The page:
Agouti: It’s not a Cheese

One of the things that makes many breeds so beautiful is a “stand off coat,” or double-coat with agouti coloration. Agouti: It’s not an exotic cheese, it’s a term that refers to alternating bands of light and dark color along each hair in a dog’s coat – and it’s stunning.

Agouti is actually a “signaling protein” gene. It has a major effect on the amount of melanin injected into the growing hair and causes a banding effect on the hair while also controlling the distribution of black pigment that can be uniformly distributed, or distributed to “points” of the body. In a Keeshond, for example, each hair of the outer coat is partially black, and depending upon the length and depth of each hair, a Keeshond can be lighter or darker (either is correct).  The agouti gene is also associated with sable (or the “wild type” allele) and tan points in a breed, and for determining a solid color, or a non-agouti. 

Different breeds might use different terms for the same thing. In Dachshunds, this coat pattern can be called, “wildboar,” which describes most standard wire haired Dachshunds.  It’s also called ‘Badger’ (since it resembles the bands of hair on a Badger) which is found on some Great Pyrenees.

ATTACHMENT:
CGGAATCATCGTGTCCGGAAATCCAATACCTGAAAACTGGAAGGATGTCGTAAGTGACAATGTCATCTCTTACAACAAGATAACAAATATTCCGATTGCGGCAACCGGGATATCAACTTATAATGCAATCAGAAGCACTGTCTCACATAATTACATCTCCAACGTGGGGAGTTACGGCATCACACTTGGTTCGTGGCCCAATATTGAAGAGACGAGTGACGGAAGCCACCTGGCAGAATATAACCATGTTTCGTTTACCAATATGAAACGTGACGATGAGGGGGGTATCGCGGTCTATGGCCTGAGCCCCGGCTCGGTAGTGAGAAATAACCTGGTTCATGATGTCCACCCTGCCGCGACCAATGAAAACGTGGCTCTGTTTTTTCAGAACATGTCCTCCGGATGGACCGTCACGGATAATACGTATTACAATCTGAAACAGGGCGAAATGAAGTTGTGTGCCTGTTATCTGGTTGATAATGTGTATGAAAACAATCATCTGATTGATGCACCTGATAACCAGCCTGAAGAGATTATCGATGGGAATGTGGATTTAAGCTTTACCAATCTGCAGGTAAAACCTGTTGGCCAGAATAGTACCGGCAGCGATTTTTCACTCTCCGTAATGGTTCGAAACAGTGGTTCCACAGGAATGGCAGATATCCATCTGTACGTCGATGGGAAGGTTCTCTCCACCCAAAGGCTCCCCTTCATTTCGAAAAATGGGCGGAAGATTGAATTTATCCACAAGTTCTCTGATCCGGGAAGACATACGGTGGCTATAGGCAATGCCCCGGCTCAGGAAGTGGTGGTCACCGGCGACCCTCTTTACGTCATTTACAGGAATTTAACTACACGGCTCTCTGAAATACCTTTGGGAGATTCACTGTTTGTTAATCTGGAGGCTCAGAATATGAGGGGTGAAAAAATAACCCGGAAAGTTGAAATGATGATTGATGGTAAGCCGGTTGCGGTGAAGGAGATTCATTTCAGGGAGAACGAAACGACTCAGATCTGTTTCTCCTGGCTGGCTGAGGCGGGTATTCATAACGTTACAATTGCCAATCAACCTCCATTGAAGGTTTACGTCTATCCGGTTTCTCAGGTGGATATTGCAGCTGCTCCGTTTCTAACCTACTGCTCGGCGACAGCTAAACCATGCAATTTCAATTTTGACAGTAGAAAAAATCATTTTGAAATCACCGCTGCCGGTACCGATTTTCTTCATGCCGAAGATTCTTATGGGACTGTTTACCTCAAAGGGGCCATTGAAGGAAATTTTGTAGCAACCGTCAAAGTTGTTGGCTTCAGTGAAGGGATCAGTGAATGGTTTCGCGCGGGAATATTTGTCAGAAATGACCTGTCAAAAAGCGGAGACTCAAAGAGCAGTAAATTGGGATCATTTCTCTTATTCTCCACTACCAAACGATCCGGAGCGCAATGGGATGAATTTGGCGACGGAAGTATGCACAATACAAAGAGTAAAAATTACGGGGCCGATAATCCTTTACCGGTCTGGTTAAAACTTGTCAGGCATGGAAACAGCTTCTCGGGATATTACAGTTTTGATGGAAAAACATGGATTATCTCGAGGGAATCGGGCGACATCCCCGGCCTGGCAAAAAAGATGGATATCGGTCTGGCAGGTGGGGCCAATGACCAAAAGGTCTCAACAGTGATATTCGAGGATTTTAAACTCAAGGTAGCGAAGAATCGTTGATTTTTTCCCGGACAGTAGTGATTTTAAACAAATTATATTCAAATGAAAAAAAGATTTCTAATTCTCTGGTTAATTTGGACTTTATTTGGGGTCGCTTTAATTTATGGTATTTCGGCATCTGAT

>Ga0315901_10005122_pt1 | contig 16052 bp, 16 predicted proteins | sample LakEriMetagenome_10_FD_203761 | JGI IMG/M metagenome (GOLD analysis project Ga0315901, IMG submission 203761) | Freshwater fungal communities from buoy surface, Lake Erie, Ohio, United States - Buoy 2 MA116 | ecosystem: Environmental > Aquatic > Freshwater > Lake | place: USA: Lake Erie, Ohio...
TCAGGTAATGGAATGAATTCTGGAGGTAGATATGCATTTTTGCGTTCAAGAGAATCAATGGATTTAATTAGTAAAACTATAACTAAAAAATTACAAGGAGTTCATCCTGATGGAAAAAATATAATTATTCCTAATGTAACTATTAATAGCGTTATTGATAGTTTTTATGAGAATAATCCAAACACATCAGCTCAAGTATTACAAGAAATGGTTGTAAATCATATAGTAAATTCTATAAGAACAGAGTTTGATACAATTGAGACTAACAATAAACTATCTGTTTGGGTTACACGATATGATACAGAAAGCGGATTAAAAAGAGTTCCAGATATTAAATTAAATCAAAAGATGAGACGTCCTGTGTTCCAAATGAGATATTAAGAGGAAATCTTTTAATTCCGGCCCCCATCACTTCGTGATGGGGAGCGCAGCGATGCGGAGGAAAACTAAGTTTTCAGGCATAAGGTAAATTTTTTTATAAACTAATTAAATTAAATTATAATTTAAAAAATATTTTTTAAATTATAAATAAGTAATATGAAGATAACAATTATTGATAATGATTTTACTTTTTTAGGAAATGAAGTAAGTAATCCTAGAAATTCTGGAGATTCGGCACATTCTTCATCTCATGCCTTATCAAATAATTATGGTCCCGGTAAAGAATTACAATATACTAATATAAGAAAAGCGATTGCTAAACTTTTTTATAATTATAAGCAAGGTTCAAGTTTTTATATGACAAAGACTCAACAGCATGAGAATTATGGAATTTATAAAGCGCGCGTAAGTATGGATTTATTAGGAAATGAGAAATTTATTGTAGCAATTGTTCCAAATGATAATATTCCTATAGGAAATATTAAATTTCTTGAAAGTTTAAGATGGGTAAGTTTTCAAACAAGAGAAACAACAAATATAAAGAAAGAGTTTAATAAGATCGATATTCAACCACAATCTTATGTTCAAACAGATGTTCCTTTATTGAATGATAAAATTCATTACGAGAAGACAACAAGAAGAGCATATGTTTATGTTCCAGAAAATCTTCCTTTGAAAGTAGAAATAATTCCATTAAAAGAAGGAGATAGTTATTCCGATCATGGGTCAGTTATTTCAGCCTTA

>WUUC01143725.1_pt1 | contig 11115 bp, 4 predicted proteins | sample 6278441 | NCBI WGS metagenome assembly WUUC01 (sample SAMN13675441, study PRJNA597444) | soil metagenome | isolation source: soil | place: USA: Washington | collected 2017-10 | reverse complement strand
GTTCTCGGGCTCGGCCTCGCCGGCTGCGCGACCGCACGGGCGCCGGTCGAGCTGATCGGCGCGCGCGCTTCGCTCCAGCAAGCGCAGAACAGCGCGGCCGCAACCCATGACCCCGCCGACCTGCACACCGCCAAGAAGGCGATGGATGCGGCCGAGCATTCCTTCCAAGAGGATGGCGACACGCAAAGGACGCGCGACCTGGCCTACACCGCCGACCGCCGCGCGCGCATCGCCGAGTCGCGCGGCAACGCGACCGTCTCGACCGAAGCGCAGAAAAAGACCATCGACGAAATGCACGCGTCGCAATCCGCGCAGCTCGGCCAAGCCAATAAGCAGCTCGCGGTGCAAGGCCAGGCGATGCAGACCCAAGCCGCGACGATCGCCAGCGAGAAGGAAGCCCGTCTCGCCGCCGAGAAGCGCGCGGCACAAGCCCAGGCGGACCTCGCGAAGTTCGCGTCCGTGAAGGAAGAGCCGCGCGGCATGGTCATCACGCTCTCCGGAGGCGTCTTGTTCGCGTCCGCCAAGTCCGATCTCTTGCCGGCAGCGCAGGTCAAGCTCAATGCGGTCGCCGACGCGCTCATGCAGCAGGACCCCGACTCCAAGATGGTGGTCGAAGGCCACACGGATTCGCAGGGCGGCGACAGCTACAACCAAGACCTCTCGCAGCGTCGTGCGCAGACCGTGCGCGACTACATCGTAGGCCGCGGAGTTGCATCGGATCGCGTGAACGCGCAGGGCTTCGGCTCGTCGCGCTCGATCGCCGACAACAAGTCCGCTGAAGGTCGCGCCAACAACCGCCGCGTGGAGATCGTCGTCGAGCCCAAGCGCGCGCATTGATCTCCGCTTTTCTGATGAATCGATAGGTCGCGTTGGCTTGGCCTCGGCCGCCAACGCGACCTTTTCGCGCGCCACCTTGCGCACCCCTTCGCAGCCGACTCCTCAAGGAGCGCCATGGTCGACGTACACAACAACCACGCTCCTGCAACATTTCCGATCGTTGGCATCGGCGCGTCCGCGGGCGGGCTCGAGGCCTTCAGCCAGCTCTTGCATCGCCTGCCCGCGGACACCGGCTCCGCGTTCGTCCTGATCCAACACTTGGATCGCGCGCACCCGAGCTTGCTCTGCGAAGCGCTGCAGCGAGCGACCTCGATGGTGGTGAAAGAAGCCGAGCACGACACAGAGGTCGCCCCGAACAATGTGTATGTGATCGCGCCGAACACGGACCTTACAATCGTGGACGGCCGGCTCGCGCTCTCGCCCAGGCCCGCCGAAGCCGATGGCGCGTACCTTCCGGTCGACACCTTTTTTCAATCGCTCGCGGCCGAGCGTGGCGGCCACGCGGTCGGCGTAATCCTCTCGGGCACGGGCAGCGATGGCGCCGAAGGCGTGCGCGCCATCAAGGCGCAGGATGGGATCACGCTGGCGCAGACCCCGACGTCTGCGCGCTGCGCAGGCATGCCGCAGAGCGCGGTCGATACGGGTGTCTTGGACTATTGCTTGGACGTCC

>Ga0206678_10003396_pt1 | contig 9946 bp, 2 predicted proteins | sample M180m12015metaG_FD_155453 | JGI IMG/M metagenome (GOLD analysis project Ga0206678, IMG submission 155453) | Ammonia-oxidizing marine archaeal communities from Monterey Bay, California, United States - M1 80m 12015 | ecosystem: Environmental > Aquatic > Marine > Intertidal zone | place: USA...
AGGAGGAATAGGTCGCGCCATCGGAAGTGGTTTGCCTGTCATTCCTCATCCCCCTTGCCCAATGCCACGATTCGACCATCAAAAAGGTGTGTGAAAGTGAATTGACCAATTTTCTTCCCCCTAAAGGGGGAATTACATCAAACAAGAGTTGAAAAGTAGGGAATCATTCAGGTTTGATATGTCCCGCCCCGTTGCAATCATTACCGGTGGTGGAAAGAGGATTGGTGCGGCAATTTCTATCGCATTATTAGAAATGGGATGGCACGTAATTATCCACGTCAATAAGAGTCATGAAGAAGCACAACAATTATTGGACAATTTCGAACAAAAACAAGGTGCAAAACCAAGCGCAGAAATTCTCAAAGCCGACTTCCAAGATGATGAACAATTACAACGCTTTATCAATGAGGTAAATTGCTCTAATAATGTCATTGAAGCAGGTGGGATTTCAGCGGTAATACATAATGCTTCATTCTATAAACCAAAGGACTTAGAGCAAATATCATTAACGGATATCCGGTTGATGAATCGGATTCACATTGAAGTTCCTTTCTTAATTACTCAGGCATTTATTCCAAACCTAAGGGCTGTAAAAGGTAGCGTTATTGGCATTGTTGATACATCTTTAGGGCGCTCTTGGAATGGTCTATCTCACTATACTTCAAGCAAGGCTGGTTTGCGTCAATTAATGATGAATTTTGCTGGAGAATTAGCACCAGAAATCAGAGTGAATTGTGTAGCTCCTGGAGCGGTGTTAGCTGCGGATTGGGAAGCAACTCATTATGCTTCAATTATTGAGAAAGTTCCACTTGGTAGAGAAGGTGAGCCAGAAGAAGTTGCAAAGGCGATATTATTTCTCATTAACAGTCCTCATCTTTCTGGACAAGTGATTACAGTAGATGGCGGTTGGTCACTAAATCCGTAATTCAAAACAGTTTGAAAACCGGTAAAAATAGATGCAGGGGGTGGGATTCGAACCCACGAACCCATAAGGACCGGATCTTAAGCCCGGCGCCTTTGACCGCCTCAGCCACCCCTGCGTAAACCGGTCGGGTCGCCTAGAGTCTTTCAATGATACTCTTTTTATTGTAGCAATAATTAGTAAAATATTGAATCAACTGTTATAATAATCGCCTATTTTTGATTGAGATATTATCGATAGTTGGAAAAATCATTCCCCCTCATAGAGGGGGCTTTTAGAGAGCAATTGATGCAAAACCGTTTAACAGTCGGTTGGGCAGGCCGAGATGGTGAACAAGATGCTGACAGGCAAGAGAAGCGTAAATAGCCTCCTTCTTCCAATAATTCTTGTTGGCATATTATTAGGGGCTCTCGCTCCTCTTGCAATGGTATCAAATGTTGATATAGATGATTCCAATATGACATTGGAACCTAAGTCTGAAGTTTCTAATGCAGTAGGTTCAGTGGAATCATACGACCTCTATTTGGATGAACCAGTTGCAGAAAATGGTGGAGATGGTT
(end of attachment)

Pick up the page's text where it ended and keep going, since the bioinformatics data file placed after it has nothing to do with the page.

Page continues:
There are tests that can help breeders identify agouti alleles present in their dogs which in turn, help determine possible coat color outcomes from specific matings (the University of California at Davis offers such a test).

An informative website that goes into the agouti can be found here, and those interested in more in-depth discussion should look for virtually anything written by Sheila Schmutz. 

Siberian Husky by Carol Cavalaris. Find and support her work here which is also where you can purchase this print.

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